“I don't know how we would have found answers or how to begin if they had not coached us through the process.”
What to look for in homeowners insurance
NEW YORK (CNN/Money) - Our homes are more than valuable assets. They're safe havens, and protecting them with insurance is a must. How well you do that depends on the details of your policy. Here's what to look for:
Make sure you can rebuild
The most sweeping coverage you can buy is a Homeowner 3, or HO-3, policy. (In some states, even more deluxe HO-2000 policies are available.) A cash-value policy can leave you vulnerable because it covers only the depreciated value of your home and belongings. Instead, opt for a guaranteed replacement clause, which covers the cost of rebuilding. Most insurers cap coverage at 120% to 150% of the value of your house. Purchase extra if you believe your insurer's appraisal is low or if your home has handcrafted cabinetry or other expensive features. Review your policy every time you make substantial improvements. If your home is more than 20 years old, make sure your policy will pay to upgrade to current building codes. If not, you'll need an ordinance and law endorsement.
It can take months or even years to rebuild or repair. A loss-of-use clause covers living expenses over and above your normal costs. This insurance is usually capped at 20% of your home's coverage, but some insurers will let you purchase more.
Protect your property
Coverage for what's inside your home is calculated as a percentage of your home's value, typically 50%. Luxuries like jewelry, art and electronics are usually subject to replacement limits of $1,500 to $2,500 per item, so you may want a personal-property rider. Don't rely on your memory -- photograph or videotape your possessions, and keep this dated record in a safe-deposit box or other secure place outside your home.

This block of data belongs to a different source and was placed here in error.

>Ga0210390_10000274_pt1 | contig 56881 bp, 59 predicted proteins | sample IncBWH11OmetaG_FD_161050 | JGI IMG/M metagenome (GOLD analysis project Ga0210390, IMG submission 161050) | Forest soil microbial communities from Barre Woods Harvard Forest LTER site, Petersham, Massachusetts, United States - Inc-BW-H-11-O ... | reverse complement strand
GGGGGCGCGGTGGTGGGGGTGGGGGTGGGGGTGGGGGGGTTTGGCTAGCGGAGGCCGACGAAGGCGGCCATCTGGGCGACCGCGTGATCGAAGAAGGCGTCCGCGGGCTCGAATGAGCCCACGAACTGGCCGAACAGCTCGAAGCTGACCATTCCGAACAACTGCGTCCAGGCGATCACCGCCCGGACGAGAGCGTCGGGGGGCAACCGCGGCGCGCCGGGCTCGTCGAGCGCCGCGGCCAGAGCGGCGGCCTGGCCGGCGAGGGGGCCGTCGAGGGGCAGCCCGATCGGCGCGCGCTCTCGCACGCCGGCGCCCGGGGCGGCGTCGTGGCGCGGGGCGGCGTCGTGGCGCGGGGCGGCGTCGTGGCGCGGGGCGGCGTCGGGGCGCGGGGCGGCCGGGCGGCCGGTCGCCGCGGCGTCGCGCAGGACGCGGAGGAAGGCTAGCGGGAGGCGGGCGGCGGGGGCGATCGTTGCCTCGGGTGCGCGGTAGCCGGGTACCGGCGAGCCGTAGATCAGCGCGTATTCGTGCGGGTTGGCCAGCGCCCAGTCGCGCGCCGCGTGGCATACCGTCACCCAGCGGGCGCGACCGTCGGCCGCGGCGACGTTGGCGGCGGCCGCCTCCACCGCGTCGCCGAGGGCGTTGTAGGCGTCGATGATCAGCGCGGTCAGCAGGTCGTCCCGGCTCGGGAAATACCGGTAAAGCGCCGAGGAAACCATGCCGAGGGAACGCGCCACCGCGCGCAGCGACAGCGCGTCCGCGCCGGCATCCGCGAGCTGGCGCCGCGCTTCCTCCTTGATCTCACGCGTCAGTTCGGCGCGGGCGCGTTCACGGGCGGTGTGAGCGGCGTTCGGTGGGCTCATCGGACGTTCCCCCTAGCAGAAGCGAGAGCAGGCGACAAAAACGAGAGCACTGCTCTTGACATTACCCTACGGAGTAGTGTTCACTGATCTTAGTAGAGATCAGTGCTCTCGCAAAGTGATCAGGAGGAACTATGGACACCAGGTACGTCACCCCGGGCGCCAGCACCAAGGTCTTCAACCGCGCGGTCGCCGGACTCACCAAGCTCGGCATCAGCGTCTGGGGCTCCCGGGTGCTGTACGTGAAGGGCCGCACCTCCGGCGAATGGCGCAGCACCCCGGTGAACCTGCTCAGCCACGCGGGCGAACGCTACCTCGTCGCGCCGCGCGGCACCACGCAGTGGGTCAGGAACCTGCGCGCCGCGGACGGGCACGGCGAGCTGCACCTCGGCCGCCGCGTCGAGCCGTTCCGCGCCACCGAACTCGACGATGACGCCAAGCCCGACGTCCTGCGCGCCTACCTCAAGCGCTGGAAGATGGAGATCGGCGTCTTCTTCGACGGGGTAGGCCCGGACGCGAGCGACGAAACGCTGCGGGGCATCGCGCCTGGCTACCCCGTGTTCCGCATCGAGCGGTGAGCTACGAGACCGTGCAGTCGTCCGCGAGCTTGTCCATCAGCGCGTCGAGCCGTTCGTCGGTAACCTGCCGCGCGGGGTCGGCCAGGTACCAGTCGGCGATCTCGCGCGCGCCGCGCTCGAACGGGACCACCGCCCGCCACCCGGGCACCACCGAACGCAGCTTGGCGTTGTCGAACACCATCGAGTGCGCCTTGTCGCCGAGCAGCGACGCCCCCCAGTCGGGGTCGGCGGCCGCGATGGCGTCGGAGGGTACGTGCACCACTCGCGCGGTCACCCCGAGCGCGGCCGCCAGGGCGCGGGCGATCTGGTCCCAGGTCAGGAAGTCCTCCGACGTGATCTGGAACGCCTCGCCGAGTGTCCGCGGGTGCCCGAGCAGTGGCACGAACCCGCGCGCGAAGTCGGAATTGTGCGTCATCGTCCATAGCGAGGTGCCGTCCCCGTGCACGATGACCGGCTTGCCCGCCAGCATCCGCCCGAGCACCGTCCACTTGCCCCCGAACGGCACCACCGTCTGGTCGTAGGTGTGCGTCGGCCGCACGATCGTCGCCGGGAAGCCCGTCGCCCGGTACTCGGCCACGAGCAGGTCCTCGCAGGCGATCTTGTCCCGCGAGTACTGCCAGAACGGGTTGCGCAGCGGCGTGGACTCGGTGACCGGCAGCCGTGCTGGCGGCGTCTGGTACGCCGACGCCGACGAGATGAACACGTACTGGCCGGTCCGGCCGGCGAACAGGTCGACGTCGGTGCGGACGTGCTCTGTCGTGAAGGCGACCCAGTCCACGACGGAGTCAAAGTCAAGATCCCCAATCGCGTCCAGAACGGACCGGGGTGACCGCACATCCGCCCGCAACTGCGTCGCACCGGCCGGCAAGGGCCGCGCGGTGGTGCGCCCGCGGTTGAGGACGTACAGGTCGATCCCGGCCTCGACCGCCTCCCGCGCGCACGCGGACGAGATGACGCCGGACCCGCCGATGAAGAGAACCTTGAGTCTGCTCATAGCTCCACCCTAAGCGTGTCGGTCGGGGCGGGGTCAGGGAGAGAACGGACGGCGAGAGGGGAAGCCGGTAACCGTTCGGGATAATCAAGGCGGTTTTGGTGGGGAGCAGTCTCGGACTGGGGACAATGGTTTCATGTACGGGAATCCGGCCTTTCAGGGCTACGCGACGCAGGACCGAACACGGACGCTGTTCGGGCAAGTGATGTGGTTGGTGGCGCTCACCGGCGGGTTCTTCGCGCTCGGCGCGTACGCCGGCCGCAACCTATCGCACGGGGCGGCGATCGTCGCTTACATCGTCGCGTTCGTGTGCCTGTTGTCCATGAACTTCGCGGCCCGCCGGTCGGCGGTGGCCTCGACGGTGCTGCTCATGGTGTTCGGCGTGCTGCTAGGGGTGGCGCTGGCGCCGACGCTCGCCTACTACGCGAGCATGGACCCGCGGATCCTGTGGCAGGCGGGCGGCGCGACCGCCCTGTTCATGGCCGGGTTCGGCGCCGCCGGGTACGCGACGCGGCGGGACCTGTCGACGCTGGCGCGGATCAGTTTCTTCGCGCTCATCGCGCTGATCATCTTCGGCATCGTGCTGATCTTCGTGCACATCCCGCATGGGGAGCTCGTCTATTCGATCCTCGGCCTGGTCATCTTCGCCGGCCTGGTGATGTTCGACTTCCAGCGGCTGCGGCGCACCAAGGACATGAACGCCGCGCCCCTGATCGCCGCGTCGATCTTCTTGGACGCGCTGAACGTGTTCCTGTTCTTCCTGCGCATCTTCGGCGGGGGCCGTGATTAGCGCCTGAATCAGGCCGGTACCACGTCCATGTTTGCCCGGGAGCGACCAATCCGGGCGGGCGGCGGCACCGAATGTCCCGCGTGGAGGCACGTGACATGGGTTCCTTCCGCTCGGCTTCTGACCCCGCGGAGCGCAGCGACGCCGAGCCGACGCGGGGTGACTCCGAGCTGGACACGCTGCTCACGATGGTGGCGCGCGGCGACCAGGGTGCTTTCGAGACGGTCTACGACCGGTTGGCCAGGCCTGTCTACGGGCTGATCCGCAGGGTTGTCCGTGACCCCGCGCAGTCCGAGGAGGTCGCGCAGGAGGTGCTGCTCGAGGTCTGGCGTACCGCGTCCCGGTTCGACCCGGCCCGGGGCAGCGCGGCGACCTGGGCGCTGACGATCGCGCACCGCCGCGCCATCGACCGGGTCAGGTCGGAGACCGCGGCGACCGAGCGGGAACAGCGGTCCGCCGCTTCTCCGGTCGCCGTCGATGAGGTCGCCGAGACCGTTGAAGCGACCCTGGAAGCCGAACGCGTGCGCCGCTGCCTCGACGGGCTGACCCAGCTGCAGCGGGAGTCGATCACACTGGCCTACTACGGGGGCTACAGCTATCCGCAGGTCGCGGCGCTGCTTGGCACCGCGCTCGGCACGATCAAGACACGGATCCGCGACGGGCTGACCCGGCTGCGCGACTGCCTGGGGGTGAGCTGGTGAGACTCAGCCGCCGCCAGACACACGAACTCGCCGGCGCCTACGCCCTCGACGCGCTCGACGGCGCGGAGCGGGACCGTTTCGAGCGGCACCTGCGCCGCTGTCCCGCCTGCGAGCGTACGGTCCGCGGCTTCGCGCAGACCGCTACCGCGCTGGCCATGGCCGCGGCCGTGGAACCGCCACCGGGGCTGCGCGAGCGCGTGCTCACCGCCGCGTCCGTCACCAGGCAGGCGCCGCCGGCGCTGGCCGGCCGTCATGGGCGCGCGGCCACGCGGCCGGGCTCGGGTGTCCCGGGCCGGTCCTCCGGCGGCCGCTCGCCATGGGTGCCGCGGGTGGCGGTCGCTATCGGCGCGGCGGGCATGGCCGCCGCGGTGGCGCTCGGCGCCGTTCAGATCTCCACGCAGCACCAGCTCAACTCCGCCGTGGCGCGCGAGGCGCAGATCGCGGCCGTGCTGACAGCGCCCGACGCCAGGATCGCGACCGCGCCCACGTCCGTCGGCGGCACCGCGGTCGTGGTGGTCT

Guard your assets
You may need more liability protection than the $300,000 a typical standard policy provides. "If you've got a dog, a swimming pool, a home-based business, teenage children, a high-profile job or a job that has the appearance of deep pockets, you're open to a lawsuit," says Madelyn H. Flannagan of the Independent Insurance Agents of America.
Take care of business
If you work from home, you need a home-business endorsement to cover your equipment and liability.
Prepare for a deluge
Homeowners policies do not cover flood, earthquake and, in most cases, sewer or storm-drain damage. You can buy flood insurance from the Federal Emergency Management Agency (www.fema.gov; 800-427-4661). The policy costs an average of $372 a year-more if you live in a high-risk area. Earthquake insurance is sold by private insurers. A sewer endorsement could boost your premium by 5% to 10%.
Expect new clauses
Until Sept. 11, most consumers never paid much attention to the act-of-war exemption found in most homeowners policies. In general, the definition of war hasn't included terrorism, and insurers have already said they will not enforce those riders in the wake of the World Trade Center attack. But insurers are proposing to exclude damage from terrorist acts in the future, says Don Griffin, spokesman for the National Association of Independent Insurers.
Many renters and condo or co-op residents mistakenly believe they're covered by someone else. Renters insurance covers only your possessions, so it's relatively inexpensive-a typical policy costs $169 a year for $15,000 worth of property. In a condominium or co-op, master policies cover the structure, including your bare walls, floors and ceilings. But often you must insure anything on those surfaces, from rugs to chandeliers-even drywalland wallpaper.
With premiums on the rise, it is all the more important to look for ways to cut your premium. Alarm systems can pare costs by as much as 20%. Simple safety devices like smoke alarms and deadbolts can save you 5%, according to Insurance Information Institute. Many insurers will give 5% to 15% breaks if you buy two or more policies from them. Also, consider boosting your deductible. Upping your out-of-pocket costs from $500 to $1,000 can save up to 15%; a $5,000 deductible, 25%.